The wish effect
The wish effect
At least 2,000 children are diagnosed with a life threatening illness each year. That’s six children every day, sitting in the doctor’s office and fearing the worst for their future.
In fact, our latest review-in-progress suggests this figure is much higher. Recent Australian medical research statistics show:
- Each year, over 950 Australian children and adolescents (0-19 year olds) are diagnosed with cancer
- Approximately 3,000 babies are born with a heart condition each year, and
- One in every 2,500 births produces a child with cystic fibrosis
While many children eventually find ways to cope with or even beat their illness, there’s not much to look forward to in the months and years of treatment ahead. There’s little opportunity for sick kids to just be kids, and enjoy the moments other children take for granted.
Make-A-Wish creates life-changing wishes for children with critical illnesses. We believe wishes help children build the physical and emotional resilience they need to fight critical illness - with the power to positively impact the lives of not only sick kids, but also their families and wider communities.
Why do wishes matter?
More than 30 years of anecdotal feedback and ongoing international research has shown wishes are an essential complement to a child’s medical treatment, giving kids experiencing critical illness greater hope for their future.
Being on a Wish Journey gives children as greater sense of purpose and control over what happens to them.
When they know a wish is coming, children have the opportunity to stop focusing on their physical limitations, and start imagining their future.
When a wish is granted, a child experiences more positive emotions – replacing fear with confidence, sadness with joy and anxiety with hope.
Wishes work to complement a child’s medical treatment, helping to calm, distract and empower sick kids at the time they need it most.
“Some say a wish is a nice to have but the latest research suggests this actually isn’t the case at all. While we can’t cure childhood illness, together we can give seriously ill children the anticipation and lasting experience of a wish-come-true – helping them discover anything is possible.”
- Sally Bateman, CEO, Make-A-Wish Australia
Dom's wish gave him a new confidence
Dom, 10, has cystic fibrosis. For as long as he can remember, he’s endured a daily treatment regime, from physio to clear his lungs to exercise and a special diet. He does whatever he can to avoid getting sick and ending up in hospital, which he ‘hates’.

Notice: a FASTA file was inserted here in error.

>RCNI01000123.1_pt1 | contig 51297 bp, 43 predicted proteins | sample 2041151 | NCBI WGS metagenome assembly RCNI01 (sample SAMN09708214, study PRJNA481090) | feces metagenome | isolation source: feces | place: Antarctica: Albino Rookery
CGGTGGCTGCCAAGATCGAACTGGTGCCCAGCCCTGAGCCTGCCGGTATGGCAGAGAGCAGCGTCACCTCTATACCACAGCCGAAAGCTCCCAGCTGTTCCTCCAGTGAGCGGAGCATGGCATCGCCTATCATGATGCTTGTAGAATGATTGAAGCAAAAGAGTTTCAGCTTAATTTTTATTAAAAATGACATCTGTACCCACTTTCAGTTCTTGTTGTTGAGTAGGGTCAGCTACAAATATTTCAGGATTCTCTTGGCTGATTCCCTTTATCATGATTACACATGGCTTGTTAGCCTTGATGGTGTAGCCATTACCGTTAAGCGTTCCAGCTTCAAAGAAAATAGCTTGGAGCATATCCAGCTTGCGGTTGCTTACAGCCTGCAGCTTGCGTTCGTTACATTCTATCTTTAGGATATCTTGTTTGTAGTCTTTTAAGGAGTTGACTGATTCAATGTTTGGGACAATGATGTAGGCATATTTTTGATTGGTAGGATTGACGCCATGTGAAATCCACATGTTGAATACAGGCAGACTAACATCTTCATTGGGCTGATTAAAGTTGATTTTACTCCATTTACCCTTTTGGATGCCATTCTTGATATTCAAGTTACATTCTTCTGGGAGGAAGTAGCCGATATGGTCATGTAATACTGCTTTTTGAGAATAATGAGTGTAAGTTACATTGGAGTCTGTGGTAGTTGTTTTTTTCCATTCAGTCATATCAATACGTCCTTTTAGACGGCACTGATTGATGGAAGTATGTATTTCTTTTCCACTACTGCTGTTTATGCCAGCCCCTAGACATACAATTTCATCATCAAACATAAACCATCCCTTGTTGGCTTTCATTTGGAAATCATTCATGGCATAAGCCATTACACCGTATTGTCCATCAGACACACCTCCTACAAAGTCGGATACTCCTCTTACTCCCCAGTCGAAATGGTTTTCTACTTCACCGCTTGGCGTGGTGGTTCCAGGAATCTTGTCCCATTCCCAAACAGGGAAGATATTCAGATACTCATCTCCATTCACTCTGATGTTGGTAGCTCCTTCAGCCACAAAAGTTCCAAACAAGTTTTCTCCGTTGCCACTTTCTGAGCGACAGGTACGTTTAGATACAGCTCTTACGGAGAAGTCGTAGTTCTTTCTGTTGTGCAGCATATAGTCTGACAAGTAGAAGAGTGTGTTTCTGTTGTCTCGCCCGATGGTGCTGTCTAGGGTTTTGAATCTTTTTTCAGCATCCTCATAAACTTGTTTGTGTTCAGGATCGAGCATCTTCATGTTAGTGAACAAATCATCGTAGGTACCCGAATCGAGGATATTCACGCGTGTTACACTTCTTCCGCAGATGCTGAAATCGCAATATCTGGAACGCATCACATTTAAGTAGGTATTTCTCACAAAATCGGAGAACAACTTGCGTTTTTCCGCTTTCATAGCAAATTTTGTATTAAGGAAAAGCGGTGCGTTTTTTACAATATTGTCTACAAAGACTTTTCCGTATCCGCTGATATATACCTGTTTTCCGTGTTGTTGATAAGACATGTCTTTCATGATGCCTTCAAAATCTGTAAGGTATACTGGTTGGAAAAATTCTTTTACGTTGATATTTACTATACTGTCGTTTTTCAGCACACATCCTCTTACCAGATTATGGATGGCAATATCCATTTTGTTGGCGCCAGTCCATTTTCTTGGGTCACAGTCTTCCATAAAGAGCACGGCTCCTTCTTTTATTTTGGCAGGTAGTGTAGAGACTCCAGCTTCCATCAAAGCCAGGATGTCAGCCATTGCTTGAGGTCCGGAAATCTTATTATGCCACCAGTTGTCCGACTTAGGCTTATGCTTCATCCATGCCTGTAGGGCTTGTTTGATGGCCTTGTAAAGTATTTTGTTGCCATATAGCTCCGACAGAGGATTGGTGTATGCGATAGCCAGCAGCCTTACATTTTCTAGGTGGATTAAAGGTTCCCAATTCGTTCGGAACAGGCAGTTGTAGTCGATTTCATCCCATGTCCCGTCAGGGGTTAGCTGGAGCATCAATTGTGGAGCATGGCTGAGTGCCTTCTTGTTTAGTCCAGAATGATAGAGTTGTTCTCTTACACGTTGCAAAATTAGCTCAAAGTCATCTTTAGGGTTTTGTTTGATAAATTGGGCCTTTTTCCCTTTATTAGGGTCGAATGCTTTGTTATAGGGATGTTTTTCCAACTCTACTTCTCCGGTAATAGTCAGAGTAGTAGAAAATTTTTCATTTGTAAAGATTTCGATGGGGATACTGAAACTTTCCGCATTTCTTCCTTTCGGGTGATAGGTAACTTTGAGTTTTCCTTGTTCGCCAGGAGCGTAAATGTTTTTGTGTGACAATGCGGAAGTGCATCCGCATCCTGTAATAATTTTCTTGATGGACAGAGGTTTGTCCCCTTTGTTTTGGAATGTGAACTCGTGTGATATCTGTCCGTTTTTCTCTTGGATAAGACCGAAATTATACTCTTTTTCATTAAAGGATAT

Dom says his wish was ‘the best day of my life’.
“A helicopter landed in the park where I was playing and the police said they needed my help urgently! So I went to Police Headquarters, put on my Iron Boy suit and we went on the police boat to rescue Make-A-Wish news reporter, Hope Joy.
"Then, I got to save Sydney and defeat Ultron on the steps of the Opera House! The Police Commissioner gave me a Medal of Valour and heaps of people were cheering.
“At the end of the day, Tony Stark (aka Robert Downey Jr – the real one!) even sent me a message and made me an honorary Avenger."
"If I had a superpower, it would be to help other people. And now I AM Iron Boy, I know I can do anything!"
- Wish Child Dom, aka Iron Boy
Scarlett’s wish made the impossible possible!
Scarlett, 5, lives with a rare heart defect. From the moment she was born, she’s fought to survive – experiencing infections, viruses, blood clots, heart surgery, oxygen masks and needles.
More than anything in the world, Scarlett wished to see a unicorn fly - – and to taste its ‘rainbow-flavoured’ horn.
So we brought in the experts – visionary animators, talented projectionists, a specialty dessert chef (who knows what a unicorn’s horn should taste like), symphony musicians (who know what music will make a unicorn fly), crown makers, unicorn trainers, face painters…and more
Against a magical night-time setting, a crowd of 200 excited guests arrived ready for unicorn spotting, real life fairies and an incredible light show. As Scarlett’s wish came to life; and the look of joy on her face said it all – and the impossible had become possible.
“When we’re having a day at home where there’s sadness or Scarlett’s not feeling well, the conversation of a unicorn comes up. It just fixes everything, and I think it will be like that for a very long time,”
- Roxanne, Scarlett’s mum.